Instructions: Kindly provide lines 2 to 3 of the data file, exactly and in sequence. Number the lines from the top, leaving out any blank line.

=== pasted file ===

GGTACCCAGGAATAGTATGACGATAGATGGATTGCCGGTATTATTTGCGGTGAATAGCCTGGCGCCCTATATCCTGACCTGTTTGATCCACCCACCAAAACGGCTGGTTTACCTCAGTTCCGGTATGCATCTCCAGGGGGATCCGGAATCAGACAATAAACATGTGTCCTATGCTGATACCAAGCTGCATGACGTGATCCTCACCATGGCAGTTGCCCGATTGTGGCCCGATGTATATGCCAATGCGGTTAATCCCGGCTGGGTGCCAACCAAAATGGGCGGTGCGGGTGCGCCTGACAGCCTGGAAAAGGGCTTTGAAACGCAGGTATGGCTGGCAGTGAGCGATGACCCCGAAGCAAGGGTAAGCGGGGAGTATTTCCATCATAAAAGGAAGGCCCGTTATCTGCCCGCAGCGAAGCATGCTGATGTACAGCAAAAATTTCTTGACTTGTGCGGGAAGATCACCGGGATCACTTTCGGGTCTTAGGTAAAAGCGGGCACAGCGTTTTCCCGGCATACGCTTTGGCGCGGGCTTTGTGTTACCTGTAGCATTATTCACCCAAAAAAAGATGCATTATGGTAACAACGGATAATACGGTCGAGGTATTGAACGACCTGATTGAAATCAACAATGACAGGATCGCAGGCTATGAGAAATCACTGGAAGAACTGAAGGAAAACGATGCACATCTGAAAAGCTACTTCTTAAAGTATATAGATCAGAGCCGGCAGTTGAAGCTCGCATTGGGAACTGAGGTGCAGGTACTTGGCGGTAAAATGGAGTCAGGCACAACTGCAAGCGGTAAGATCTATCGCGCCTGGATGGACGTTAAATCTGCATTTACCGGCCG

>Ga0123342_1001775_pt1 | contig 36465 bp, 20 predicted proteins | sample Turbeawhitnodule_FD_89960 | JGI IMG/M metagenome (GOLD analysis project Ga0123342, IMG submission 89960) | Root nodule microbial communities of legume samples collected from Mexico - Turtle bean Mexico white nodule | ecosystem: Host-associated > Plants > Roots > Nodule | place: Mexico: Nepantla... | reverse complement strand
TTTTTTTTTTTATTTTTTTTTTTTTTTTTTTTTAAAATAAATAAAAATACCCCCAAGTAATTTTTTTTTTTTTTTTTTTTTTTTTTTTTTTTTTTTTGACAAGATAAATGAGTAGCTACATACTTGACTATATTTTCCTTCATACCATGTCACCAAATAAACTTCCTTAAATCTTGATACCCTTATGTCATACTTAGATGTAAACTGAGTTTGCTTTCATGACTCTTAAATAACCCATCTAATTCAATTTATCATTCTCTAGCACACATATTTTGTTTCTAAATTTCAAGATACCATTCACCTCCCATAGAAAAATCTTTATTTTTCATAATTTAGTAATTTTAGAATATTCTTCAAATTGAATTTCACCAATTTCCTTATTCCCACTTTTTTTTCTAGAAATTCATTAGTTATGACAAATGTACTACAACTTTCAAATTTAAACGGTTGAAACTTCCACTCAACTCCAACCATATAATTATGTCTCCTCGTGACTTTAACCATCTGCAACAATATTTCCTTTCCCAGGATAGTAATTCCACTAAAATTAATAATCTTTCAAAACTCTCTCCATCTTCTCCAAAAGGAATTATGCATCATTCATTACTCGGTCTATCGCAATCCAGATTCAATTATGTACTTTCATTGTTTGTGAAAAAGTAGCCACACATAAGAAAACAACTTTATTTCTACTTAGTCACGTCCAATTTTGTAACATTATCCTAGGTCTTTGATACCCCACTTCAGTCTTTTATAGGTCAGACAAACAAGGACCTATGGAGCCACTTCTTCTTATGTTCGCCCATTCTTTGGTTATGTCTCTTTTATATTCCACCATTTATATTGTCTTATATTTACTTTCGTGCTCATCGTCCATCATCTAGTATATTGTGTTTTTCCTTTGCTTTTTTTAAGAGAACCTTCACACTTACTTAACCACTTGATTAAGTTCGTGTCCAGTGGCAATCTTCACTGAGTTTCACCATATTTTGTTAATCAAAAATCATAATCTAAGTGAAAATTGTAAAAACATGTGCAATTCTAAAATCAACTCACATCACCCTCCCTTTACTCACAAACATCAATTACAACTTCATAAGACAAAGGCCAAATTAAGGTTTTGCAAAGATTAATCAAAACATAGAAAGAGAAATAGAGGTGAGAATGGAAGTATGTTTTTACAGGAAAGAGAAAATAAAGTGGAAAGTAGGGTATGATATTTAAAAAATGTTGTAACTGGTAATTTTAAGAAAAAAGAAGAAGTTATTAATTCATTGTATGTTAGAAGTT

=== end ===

>Ga0123342_1001775_pt1 | contig 36465 bp, 20 predicted proteins | sample Turbeawhitnodule_FD_89960 | JGI IMG/M metagenome (GOLD analysis project Ga0123342, IMG submission 89960) | Root nodule microbial communities of legume samples collected from Mexico - Turtle bean Mexico white nodule | ecosystem: Host-associated > Plants > Roots > Nodule | place: Mexico: Nepantla... | reverse complement strand
TTTTTTTTTTTATTTTTTTTTTTTTTTTTTTTTAAAATAAATAAAAATACCCCCAAGTAATTTTTTTTTTTTTTTTTTTTTTTTTTTTTTTTTTTTTGACAAGATAAATGAGTAGCTACATACTTGACTATATTTTCCTTCATACCATGTCACCAAATAAACTTCCTTAAATCTTGATACCCTTATGTCATACTTAGATGTAAACTGAGTTTGCTTTCATGACTCTTAAATAACCCATCTAATTCAATTTATCATTCTCTAGCACACATATTTTGTTTCTAAATTTCAAGATACCATTCACCTCCCATAGAAAAATCTTTATTTTTCATAATTTAGTAATTTTAGAATATTCTTCAAATTGAATTTCACCAATTTCCTTATTCCCACTTTTTTTTCTAGAAATTCATTAGTTATGACAAATGTACTACAACTTTCAAATTTAAACGGTTGAAACTTCCACTCAACTCCAACCATATAATTATGTCTCCTCGTGACTTTAACCATCTGCAACAATATTTCCTTTCCCAGGATAGTAATTCCACTAAAATTAATAATCTTTCAAAACTCTCTCCATCTTCTCCAAAAGGAATTATGCATCATTCATTACTCGGTCTATCGCAATCCAGATTCAATTATGTACTTTCATTGTTTGTGAAAAAGTAGCCACACATAAGAAAACAACTTTATTTCTACTTAGTCACGTCCAATTTTGTAACATTATCCTAGGTCTTTGATACCCCACTTCAGTCTTTTATAGGTCAGACAAACAAGGACCTATGGAGCCACTTCTTCTTATGTTCGCCCATTCTTTGGTTATGTCTCTTTTATATTCCACCATTTATATTGTCTTATATTTACTTTCGTGCTCATCGTCCATCATCTAGTATATTGTGTTTTTCCTTTGCTTTTTTTAAGAGAACCTTCACACTTACTTAACCACTTGATTAAGTTCGTGTCCAGTGGCAATCTTCACTGAGTTTCACCATATTTTGTTAATCAAAAATCATAATCTAAGTGAAAATTGTAAAAACATGTGCAATTCTAAAATCAACTCACATCACCCTCCCTTTACTCACAAACATCAATTACAACTTCATAAGACAAAGGCCAAATTAAGGTTTTGCAAAGATTAATCAAAACATAGAAAGAGAAATAGAGGTGAGAATGGAAGTATGTTTTTACAGGAAAGAGAAAATAAAGTGGAAAGTAGGGTATGATATTTAAAAAATGTTGTAACTGGTAATTTTAAGAAAAAAGAAGAAGTTATTAATTCATTGTATGTTAGAAGTT